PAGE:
The holidays are awash with sentimental invitations to take a walk down Lane Memory, are they not? How does that Streisand song go again? Now, in addition to misty watercolor memories, I have digital detritus to comb through whilst I tarry in the land of Before Now. Five-and-a-half years of blogging to revisit.
Just for fun, today's post is a reprise of one posted in December, 2006. It's an experiment in staying power, and a tribute to the
The thought snuck up on me today, on this, yet another “
Meanwhile his wife, my grandmother, rots slowly in a nursing home. She is
I think about them more and more, those two— my Oma and Opa.
When my sister and I were children, we spent many summers with our grandparents. They were Austrian immigrants, and their house
My grandfather’s office was separated from the house by a garage, and at the noon hour you could hear the series of doors opening and closing as he made his way over for lunch. My grandmother would serve him a frankfurter, some brown bread. A little cucumber salad. Opa wolfed this down before striding over to the piano in the parlor, where he spent the remainder of his break time playing mostly original music. Stuff he’d spent decades composing, erasing, composing.
My grandfather was a physician by trade, but his artistic nature burst cholerically from every cell. He sketched, he wrote poetry. He built my sister and me a lavish, multi-story dollhouse with every miniature refinement found in their own home: little Victorian chairs, cabinets festooned with bric-a-brac. When my father, their only child, was a boy, the result of Opa’s obsessive handiwork was a railroad masterpiece spanning half the cellar. Not wanting to leave anything out, Opa fashioned forests and mountains. A village bisected by a paper-mache creek. The railroad sat in grave disrepair during my childhood, finally becoming permanently disassembled by my sister and her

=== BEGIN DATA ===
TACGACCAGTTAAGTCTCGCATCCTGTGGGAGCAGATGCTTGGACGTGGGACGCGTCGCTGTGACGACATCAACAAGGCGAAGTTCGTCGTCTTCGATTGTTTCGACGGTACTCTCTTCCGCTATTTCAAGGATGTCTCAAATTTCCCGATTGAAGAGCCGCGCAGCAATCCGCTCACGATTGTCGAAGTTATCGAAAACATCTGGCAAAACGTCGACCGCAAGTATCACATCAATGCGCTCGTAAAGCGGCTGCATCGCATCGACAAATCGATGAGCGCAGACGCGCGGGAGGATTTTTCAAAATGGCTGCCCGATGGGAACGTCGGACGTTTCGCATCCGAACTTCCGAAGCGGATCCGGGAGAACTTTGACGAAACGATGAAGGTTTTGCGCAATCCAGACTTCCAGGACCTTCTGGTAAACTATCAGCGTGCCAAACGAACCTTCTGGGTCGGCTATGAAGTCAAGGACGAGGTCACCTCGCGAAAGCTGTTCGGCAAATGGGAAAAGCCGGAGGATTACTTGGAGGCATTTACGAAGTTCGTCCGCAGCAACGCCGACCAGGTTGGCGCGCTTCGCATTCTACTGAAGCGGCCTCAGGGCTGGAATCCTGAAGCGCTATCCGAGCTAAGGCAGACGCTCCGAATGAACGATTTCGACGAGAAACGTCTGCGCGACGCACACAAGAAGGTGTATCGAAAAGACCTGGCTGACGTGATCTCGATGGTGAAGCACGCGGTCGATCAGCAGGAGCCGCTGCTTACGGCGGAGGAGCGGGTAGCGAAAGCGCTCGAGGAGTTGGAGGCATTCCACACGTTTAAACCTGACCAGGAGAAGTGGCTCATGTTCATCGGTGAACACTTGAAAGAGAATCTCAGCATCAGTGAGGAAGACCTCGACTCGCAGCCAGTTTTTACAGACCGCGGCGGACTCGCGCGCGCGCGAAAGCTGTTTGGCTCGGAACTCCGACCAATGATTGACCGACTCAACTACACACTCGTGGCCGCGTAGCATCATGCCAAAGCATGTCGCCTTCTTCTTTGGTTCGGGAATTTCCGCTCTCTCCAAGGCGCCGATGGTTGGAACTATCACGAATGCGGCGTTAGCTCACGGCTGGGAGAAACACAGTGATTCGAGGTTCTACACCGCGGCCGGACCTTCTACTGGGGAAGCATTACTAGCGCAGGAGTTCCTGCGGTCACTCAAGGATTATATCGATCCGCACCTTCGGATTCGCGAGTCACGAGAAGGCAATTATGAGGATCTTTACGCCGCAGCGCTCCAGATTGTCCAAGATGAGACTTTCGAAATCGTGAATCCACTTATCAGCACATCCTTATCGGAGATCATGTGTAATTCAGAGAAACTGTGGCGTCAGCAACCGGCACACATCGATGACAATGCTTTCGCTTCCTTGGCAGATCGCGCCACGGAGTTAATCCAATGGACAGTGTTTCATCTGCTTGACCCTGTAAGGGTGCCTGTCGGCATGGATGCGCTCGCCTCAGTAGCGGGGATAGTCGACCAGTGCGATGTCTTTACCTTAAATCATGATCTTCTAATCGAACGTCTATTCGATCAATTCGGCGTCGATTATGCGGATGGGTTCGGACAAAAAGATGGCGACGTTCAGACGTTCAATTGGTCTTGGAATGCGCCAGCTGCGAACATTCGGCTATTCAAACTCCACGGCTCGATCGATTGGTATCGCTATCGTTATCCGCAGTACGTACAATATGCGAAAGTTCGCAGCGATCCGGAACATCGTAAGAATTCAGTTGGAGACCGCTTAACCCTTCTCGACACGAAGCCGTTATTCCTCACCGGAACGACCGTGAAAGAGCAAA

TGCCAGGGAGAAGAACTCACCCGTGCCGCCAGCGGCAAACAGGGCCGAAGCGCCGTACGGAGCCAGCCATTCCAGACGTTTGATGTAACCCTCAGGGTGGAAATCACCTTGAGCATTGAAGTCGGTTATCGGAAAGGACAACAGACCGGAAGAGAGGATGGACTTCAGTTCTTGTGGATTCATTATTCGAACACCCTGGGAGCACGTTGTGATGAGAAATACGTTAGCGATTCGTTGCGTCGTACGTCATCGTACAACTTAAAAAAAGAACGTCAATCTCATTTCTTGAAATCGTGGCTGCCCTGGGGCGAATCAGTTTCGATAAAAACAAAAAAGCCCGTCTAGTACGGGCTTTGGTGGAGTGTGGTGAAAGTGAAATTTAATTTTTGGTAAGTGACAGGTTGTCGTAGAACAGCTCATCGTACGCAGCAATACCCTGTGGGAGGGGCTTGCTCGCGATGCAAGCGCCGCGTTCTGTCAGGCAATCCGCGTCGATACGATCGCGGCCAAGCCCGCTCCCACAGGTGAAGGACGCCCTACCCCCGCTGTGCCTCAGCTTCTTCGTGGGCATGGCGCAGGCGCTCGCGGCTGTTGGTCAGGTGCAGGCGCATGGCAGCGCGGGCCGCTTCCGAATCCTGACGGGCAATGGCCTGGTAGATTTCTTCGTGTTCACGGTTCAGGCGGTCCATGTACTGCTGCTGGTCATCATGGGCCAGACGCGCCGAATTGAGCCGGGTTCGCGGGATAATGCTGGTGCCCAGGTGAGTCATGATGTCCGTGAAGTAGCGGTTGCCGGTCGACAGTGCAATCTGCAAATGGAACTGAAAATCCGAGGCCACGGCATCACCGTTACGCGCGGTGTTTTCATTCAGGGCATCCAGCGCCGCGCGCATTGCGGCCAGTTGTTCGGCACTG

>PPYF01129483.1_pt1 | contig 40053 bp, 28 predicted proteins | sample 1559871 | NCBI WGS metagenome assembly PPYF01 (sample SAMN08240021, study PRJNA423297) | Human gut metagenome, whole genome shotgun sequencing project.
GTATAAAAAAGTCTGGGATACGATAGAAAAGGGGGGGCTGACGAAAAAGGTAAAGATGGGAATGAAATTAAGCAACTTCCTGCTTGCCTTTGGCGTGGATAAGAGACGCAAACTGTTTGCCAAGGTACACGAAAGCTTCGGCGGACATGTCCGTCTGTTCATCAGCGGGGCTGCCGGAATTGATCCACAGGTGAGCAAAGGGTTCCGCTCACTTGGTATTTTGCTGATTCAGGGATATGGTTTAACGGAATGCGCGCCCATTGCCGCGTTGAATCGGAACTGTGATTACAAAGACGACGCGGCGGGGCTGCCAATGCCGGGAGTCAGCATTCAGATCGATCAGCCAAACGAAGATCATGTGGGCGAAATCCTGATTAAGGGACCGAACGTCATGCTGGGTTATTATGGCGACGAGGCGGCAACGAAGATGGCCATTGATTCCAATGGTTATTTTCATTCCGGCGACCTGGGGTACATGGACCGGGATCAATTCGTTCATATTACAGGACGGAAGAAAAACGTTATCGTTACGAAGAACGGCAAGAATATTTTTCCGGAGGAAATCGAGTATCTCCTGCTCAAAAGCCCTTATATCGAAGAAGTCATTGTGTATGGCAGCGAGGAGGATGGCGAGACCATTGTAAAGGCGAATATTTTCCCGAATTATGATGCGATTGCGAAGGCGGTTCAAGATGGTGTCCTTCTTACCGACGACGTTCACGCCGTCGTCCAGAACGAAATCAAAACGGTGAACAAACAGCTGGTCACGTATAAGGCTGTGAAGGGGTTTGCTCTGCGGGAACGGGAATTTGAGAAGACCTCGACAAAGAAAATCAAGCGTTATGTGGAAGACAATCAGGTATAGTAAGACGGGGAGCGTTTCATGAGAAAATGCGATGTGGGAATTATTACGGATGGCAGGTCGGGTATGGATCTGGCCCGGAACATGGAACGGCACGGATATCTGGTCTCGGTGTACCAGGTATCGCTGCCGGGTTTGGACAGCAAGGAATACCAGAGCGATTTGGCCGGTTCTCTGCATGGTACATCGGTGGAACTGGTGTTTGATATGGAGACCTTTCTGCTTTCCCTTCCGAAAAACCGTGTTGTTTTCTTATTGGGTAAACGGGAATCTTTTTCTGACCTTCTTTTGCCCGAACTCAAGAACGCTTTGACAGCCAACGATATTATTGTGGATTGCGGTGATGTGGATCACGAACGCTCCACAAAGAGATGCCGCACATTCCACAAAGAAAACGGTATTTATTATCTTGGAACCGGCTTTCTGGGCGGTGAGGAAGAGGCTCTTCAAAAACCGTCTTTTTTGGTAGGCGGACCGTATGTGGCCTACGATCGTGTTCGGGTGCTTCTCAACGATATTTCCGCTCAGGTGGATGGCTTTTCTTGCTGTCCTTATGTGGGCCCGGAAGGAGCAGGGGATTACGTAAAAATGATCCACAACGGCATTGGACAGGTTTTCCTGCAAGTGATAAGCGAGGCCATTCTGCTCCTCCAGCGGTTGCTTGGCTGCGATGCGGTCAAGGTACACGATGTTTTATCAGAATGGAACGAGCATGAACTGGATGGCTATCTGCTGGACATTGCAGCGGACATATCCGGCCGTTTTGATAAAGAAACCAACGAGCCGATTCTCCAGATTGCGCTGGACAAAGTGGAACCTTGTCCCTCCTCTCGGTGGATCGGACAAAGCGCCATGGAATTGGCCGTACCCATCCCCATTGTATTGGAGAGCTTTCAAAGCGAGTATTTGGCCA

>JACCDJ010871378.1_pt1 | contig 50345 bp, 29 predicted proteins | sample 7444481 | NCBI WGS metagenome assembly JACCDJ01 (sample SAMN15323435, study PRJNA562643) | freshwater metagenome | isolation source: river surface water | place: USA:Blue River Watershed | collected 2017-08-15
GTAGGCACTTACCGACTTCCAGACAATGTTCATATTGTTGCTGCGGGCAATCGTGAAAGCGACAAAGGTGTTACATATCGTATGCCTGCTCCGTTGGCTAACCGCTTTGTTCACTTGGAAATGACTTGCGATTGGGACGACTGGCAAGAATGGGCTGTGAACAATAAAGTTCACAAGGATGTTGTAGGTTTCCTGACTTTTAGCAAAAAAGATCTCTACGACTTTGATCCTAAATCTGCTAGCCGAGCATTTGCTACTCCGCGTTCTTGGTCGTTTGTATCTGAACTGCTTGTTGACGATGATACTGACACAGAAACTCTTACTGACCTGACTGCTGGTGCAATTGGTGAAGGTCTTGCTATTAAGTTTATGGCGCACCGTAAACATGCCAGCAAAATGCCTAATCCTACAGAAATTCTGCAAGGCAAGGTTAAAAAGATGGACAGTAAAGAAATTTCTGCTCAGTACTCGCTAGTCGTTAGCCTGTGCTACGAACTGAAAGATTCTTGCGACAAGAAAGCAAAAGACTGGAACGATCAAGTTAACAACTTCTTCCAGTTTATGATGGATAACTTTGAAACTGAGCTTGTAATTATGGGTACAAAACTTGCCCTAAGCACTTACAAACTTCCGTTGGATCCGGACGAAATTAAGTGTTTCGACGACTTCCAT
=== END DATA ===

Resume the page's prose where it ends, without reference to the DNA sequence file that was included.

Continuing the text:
husband ex-husband just last year a few years back.
My grandmother was a temperamental hausfrau, ruled and defined by the degree to which she felt uncherished. Her sole creative outlet, painting pictures that became more and more abstract as she aged, was not embarked upon until she reached 50. Compelled by duty to engross herself in quotidian tasks she abhorred, she became as brittle as her teacup collection, over the years. And yet. And yet. At
94 99, she somehow continues to supply the necessary trickle of blood to her wounded heart.
That my grandparents had a horrible marriage intrudes vaguely on my recollections of them. (Much like the ever-present tinge of turpentine still permeates their house.) The sharp bickering between them, cast in German aspersions, is far less defining to me than their strong personalities. My grandfather clearly could not bear to spend time in the same room with his difficult wife—a woman who has outlived him by over
30 35 years,
keeping the same middle-aged likeness of him in a gilt-frame within
arm’s reach of her bedside. But still, I continue to think of them as a pair of bookends—Oma riding shotgun and Opa trying to escape.